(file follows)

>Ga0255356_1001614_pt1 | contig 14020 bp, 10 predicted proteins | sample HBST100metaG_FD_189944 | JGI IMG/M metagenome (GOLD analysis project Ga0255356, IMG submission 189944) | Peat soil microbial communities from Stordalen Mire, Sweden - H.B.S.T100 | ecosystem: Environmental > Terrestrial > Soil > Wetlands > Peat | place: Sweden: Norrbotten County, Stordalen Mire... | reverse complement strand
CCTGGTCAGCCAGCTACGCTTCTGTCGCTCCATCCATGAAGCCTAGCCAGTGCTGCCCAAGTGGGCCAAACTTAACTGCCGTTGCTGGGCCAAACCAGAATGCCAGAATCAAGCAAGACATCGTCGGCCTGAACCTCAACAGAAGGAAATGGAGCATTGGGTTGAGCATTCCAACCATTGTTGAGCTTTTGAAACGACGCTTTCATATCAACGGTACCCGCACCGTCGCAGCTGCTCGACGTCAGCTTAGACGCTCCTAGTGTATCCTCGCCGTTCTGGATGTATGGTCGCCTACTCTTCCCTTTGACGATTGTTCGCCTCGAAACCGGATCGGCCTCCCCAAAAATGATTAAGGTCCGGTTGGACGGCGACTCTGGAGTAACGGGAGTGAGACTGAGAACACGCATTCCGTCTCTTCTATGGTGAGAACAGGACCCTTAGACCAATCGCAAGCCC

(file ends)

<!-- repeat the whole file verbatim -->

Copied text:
>Ga0255356_1001614_pt1 | contig 14020 bp, 10 predicted proteins | sample HBST100metaG_FD_189944 | JGI IMG/M metagenome (GOLD analysis project Ga0255356, IMG submission 189944) | Peat soil microbial communities from Stordalen Mire, Sweden - H.B.S.T100 | ecosystem: Environmental > Terrestrial > Soil > Wetlands > Peat | place: Sweden: Norrbotten County, Stordalen Mire... | reverse complement strand
CCTGGTCAGCCAGCTACGCTTCTGTCGCTCCATCCATGAAGCCTAGCCAGTGCTGCCCAAGTGGGCCAAACTTAACTGCCGTTGCTGGGCCAAACCAGAATGCCAGAATCAAGCAAGACATCGTCGGCCTGAACCTCAACAGAAGGAAATGGAGCATTGGGTTGAGCATTCCAACCATTGTTGAGCTTTTGAAACGACGCTTTCATATCAACGGTACCCGCACCGTCGCAGCTGCTCGACGTCAGCTTAGACGCTCCTAGTGTATCCTCGCCGTTCTGGATGTATGGTCGCCTACTCTTCCCTTTGACGATTGTTCGCCTCGAAACCGGATCGGCCTCCCCAAAAATGATTAAGGTCCGGTTGGACGGCGACTCTGGAGTAACGGGAGTGAGACTGAGAACACGCATTCCGTCTCTTCTATGGTGAGAACAGGACCCTTAGACCAATCGCAAGCCC